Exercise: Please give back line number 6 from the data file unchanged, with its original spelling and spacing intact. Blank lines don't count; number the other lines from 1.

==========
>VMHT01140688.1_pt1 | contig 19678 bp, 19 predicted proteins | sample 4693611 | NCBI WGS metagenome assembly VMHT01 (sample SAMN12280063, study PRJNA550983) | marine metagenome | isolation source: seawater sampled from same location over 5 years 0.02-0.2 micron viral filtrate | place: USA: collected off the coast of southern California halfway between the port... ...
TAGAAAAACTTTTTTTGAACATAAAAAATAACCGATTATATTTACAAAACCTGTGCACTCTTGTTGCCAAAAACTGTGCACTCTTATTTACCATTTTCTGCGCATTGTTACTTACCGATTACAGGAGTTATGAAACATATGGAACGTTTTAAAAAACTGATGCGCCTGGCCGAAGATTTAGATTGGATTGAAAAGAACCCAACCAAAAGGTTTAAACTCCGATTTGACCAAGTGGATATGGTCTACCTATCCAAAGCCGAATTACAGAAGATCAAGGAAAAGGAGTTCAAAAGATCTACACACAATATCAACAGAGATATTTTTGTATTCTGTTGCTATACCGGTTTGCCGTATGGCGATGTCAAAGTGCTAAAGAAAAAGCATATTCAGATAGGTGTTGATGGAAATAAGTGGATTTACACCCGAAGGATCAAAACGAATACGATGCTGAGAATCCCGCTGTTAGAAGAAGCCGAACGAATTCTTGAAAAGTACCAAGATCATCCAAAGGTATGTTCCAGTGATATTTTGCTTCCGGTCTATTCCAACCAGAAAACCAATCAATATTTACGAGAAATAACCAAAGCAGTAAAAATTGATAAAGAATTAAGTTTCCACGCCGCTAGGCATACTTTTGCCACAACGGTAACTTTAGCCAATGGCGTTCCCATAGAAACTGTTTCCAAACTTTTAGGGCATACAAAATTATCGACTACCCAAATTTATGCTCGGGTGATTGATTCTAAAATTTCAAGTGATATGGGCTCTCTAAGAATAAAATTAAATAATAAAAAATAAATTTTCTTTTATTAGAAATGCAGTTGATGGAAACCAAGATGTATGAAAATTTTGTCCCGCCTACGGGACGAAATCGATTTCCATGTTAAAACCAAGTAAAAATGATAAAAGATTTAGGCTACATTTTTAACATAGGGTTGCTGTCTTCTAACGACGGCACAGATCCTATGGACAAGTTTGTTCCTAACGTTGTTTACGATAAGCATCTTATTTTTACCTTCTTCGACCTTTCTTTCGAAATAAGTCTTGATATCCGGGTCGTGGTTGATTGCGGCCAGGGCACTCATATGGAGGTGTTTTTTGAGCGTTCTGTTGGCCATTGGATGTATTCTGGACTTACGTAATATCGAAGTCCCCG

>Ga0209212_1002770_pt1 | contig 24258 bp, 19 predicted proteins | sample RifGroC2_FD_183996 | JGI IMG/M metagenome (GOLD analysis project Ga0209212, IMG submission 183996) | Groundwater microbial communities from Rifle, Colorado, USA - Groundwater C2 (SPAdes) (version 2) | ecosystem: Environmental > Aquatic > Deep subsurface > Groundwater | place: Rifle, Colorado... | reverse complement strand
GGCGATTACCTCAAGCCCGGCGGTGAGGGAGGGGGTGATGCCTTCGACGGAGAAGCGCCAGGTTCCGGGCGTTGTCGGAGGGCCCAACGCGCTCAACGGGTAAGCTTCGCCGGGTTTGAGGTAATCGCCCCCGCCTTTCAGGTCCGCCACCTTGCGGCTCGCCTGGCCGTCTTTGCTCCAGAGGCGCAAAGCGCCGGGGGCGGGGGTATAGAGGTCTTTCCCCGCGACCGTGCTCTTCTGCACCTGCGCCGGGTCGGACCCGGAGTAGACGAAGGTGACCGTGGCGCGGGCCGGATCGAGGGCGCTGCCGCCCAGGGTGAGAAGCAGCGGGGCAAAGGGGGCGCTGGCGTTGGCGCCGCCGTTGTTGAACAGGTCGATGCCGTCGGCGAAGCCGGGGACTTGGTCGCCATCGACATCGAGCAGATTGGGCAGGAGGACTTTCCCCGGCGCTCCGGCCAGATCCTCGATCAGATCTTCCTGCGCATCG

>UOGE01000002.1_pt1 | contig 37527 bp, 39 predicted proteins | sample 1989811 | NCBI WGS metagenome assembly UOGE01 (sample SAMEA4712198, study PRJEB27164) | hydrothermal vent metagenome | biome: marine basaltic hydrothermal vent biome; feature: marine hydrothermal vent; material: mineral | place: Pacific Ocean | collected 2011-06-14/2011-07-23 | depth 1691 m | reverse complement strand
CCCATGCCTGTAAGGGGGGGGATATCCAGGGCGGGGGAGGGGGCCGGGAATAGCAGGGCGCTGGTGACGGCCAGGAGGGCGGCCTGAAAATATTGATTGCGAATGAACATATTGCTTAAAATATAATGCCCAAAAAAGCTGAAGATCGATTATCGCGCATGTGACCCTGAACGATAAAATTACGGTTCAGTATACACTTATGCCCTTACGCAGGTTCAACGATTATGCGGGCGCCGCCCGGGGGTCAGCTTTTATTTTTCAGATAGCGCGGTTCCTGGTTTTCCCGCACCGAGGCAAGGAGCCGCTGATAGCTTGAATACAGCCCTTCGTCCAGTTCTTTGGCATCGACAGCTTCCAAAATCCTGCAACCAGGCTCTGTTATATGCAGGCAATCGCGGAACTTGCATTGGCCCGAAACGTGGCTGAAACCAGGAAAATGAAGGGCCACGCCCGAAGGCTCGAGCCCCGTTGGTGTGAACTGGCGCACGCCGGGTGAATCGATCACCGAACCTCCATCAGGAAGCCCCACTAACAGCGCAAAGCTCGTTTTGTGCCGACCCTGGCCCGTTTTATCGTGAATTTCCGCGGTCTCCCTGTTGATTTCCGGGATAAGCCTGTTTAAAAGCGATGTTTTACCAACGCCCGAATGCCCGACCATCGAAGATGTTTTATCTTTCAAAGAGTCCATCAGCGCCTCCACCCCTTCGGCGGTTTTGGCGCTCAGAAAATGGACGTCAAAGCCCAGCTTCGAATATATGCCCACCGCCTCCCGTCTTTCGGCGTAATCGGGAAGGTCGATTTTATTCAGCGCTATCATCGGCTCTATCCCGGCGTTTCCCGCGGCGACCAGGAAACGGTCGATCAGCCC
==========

CCCATGCCTGTAAGGGGGGGGATATCCAGGGCGGGGGAGGGGGCCGGGAATAGCAGGGCGCTGGTGACGGCCAGGAGGGCGGCCTGAAAATATTGATTGCGAATGAACATATTGCTTAAAATATAATGCCCAAAAAAGCTGAAGATCGATTATCGCGCATGTGACCCTGAACGATAAAATTACGGTTCAGTATACACTTATGCCCTTACGCAGGTTCAACGATTATGCGGGCGCCGCCCGGGGGTCAGCTTTTATTTTTCAGATAGCGCGGTTCCTGGTTTTCCCGCACCGAGGCAAGGAGCCGCTGATAGCTTGAATACAGCCCTTCGTCCAGTTCTTTGGCATCGACAGCTTCCAAAATCCTGCAACCAGGCTCTGTTATATGCAGGCAATCGCGGAACTTGCATTGGCCCGAAACGTGGCTGAAACCAGGAAAATGAAGGGCCACGCCCGAAGGCTCGAGCCCCGTTGGTGTGAACTGGCGCACGCCGGGTGAATCGATCACCGAACCTCCATCAGGAAGCCCCACTAACAGCGCAAAGCTCGTTTTGTGCCGACCCTGGCCCGTTTTATCGTGAATTTCCGCGGTCTCCCTGTTGATTTCCGGGATAAGCCTGTTTAAAAGCGATGTTTTACCAACGCCCGAATGCCCGACCATCGAAGATGTTTTATCTTTCAAAGAGTCCATCAGCGCCTCCACCCCTTCGGCGGTTTTGGCGCTCAGAAAATGGACGTCAAAGCCCAGCTTCGAATATATGCCCACCGCCTCCCGTCTTTCGGCGTAATCGGGAAGGTCGATTTTATTCAGCGCTATCATCGGCTCTATCCCGGCGTTTCCCGCGGCGACCAGGAAACGGTCGATCAGCCC